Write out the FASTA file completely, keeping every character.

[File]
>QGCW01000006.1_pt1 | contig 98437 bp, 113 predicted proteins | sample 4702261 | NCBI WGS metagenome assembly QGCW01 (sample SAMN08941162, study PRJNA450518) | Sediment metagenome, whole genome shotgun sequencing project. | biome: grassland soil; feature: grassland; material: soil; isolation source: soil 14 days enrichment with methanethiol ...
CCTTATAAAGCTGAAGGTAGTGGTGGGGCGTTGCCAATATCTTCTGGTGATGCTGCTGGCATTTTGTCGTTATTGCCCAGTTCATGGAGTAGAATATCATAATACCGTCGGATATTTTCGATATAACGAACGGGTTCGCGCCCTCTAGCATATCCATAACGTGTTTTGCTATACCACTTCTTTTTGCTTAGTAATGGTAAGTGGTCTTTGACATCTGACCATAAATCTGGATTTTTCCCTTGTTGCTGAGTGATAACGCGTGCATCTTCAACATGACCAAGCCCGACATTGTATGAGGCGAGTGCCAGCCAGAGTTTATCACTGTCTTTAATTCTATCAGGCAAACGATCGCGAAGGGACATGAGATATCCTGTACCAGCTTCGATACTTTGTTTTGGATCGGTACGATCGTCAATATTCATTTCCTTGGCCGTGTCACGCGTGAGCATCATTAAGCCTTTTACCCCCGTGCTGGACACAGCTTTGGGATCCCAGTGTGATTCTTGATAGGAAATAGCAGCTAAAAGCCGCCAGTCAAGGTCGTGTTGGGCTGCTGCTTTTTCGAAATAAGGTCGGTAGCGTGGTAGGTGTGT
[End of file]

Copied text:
>QGCW01000006.1_pt1 | contig 98437 bp, 113 predicted proteins | sample 4702261 | NCBI WGS metagenome assembly QGCW01 (sample SAMN08941162, study PRJNA450518) | Sediment metagenome, whole genome shotgun sequencing project. | biome: grassland soil; feature: grassland; material: soil; isolation source: soil 14 days enrichment with methanethiol ...
CCTTATAAAGCTGAAGGTAGTGGTGGGGCGTTGCCAATATCTTCTGGTGATGCTGCTGGCATTTTGTCGTTATTGCCCAGTTCATGGAGTAGAATATCATAATACCGTCGGATATTTTCGATATAACGAACGGGTTCGCGCCCTCTAGCATATCCATAACGTGTTTTGCTATACCACTTCTTTTTGCTTAGTAATGGTAAGTGGTCTTTGACATCTGACCATAAATCTGGATTTTTCCCTTGTTGCTGAGTGATAACGCGTGCATCTTCAACATGACCAAGCCCGACATTGTATGAGGCGAGTGCCAGCCAGAGTTTATCACTGTCTTTAATTCTATCAGGCAAACGATCGCGAAGGGACATGAGATATCCTGTACCAGCTTCGATACTTTGTTTTGGATCGGTACGATCGTCAATATTCATTTCCTTGGCCGTGTCACGCGTGAGCATCATTAAGCCTTTTACCCCCGTGCTGGACACAGCTTTGGGATCCCAGTGTGATTCTTGATAGGAAATAGCAGCTAAAAGCCGCCAGTCAAGGTCGTGTTGGGCTGCTGCTTTTTCGAAATAAGGTCGGTAGCGTGGTAGGTGTGT